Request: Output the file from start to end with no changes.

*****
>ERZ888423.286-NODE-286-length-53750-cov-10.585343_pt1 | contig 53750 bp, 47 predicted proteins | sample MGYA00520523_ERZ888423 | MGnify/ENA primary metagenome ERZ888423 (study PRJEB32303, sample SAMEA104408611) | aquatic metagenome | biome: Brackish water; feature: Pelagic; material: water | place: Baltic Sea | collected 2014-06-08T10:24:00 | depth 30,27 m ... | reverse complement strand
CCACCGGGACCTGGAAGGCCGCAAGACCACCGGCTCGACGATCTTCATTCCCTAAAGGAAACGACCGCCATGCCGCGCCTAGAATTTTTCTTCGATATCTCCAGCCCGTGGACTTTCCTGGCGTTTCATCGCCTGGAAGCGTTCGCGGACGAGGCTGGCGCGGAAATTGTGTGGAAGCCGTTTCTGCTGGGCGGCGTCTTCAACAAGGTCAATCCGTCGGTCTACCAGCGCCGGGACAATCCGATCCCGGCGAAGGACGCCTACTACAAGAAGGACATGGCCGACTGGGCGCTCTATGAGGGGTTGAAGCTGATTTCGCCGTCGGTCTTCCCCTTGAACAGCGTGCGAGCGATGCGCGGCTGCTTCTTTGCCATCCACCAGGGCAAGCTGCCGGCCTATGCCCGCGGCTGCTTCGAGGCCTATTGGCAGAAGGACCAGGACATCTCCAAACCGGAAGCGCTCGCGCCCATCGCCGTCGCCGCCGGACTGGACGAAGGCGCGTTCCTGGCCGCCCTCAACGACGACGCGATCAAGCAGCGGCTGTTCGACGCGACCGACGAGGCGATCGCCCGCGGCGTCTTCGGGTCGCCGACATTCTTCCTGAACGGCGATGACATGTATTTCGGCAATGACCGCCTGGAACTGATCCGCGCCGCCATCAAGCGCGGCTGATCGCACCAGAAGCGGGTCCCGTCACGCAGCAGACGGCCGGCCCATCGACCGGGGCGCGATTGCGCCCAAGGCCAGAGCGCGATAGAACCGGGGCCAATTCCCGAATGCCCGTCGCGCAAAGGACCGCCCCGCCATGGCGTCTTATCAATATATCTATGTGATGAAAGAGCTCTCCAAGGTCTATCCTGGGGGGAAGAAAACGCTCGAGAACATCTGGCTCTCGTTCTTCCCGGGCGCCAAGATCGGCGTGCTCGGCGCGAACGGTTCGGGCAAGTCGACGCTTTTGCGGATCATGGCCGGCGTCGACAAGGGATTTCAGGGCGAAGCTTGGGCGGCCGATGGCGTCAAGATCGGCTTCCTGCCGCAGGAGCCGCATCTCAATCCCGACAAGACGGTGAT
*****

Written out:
>ERZ888423.286-NODE-286-length-53750-cov-10.585343_pt1 | contig 53750 bp, 47 predicted proteins | sample MGYA00520523_ERZ888423 | MGnify/ENA primary metagenome ERZ888423 (study PRJEB32303, sample SAMEA104408611) | aquatic metagenome | biome: Brackish water; feature: Pelagic; material: water | place: Baltic Sea | collected 2014-06-08T10:24:00 | depth 30,27 m ... | reverse complement strand
CCACCGGGACCTGGAAGGCCGCAAGACCACCGGCTCGACGATCTTCATTCCCTAAAGGAAACGACCGCCATGCCGCGCCTAGAATTTTTCTTCGATATCTCCAGCCCGTGGACTTTCCTGGCGTTTCATCGCCTGGAAGCGTTCGCGGACGAGGCTGGCGCGGAAATTGTGTGGAAGCCGTTTCTGCTGGGCGGCGTCTTCAACAAGGTCAATCCGTCGGTCTACCAGCGCCGGGACAATCCGATCCCGGCGAAGGACGCCTACTACAAGAAGGACATGGCCGACTGGGCGCTCTATGAGGGGTTGAAGCTGATTTCGCCGTCGGTCTTCCCCTTGAACAGCGTGCGAGCGATGCGCGGCTGCTTCTTTGCCATCCACCAGGGCAAGCTGCCGGCCTATGCCCGCGGCTGCTTCGAGGCCTATTGGCAGAAGGACCAGGACATCTCCAAACCGGAAGCGCTCGCGCCCATCGCCGTCGCCGCCGGACTGGACGAAGGCGCGTTCCTGGCCGCCCTCAACGACGACGCGATCAAGCAGCGGCTGTTCGACGCGACCGACGAGGCGATCGCCCGCGGCGTCTTCGGGTCGCCGACATTCTTCCTGAACGGCGATGACATGTATTTCGGCAATGACCGCCTGGAACTGATCCGCGCCGCCATCAAGCGCGGCTGATCGCACCAGAAGCGGGTCCCGTCACGCAGCAGACGGCCGGCCCATCGACCGGGGCGCGATTGCGCCCAAGGCCAGAGCGCGATAGAACCGGGGCCAATTCCCGAATGCCCGTCGCGCAAAGGACCGCCCCGCCATGGCGTCTTATCAATATATCTATGTGATGAAAGAGCTCTCCAAGGTCTATCCTGGGGGGAAGAAAACGCTCGAGAACATCTGGCTCTCGTTCTTCCCGGGCGCCAAGATCGGCGTGCTCGGCGCGAACGGTTCGGGCAAGTCGACGCTTTTGCGGATCATGGCCGGCGTCGACAAGGGATTTCAGGGCGAAGCTTGGGCGGCCGATGGCGTCAAGATCGGCTTCCTGCCGCAGGAGCCGCATCTCAATCCCGACAAGACGGTGAT